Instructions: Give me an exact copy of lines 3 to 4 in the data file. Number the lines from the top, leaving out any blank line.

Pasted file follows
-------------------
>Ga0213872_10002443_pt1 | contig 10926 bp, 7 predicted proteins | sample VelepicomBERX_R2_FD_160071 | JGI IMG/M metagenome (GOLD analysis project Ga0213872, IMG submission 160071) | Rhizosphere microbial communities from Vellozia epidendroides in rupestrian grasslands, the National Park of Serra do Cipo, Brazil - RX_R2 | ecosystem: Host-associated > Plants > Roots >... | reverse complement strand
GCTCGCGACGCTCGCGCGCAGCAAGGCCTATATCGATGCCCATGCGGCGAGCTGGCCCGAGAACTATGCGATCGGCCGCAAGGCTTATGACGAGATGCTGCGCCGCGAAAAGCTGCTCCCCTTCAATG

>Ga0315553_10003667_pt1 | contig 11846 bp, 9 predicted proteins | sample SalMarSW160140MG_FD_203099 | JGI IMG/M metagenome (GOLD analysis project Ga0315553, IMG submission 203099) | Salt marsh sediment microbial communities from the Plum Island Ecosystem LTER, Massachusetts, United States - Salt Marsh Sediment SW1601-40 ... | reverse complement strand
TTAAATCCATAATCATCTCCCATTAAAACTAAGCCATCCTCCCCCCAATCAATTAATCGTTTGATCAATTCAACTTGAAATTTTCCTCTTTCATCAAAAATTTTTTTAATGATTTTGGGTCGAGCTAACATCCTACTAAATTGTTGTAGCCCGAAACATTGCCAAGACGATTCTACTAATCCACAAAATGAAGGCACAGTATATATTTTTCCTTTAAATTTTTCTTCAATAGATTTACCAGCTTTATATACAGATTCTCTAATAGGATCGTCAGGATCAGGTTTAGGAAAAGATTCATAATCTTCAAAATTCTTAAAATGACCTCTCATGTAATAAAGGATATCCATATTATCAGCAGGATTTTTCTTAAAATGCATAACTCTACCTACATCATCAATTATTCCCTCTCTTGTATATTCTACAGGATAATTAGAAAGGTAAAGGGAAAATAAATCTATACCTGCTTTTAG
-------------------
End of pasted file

>Ga0315553_10003667_pt1 | contig 11846 bp, 9 predicted proteins | sample SalMarSW160140MG_FD_203099 | JGI IMG/M metagenome (GOLD analysis project Ga0315553, IMG submission 203099) | Salt marsh sediment microbial communities from the Plum Island Ecosystem LTER, Massachusetts, United States - Salt Marsh Sediment SW1601-40 ... | reverse complement strand
TTAAATCCATAATCATCTCCCATTAAAACTAAGCCATCCTCCCCCCAATCAATTAATCGTTTGATCAATTCAACTTGAAATTTTCCTCTTTCATCAAAAATTTTTTTAATGATTTTGGGTCGAGCTAACATCCTACTAAATTGTTGTAGCCCGAAACATTGCCAAGACGATTCTACTAATCCACAAAATGAAGGCACAGTATATATTTTTCCTTTAAATTTTTCTTCAATAGATTTACCAGCTTTATATACAGATTCTCTAATAGGATCGTCAGGATCAGGTTTAGGAAAAGATTCATAATCTTCAAAATTCTTAAAATGACCTCTCATGTAATAAAGGATATCCATATTATCAGCAGGATTTTTCTTAAAATGCATAACTCTACCTACATCATCAATTATTCCCTCTCTTGTATATTCTACAGGATAATTAGAAAGGTAAAGGGAAAATAAATCTATACCTGCTTTTAG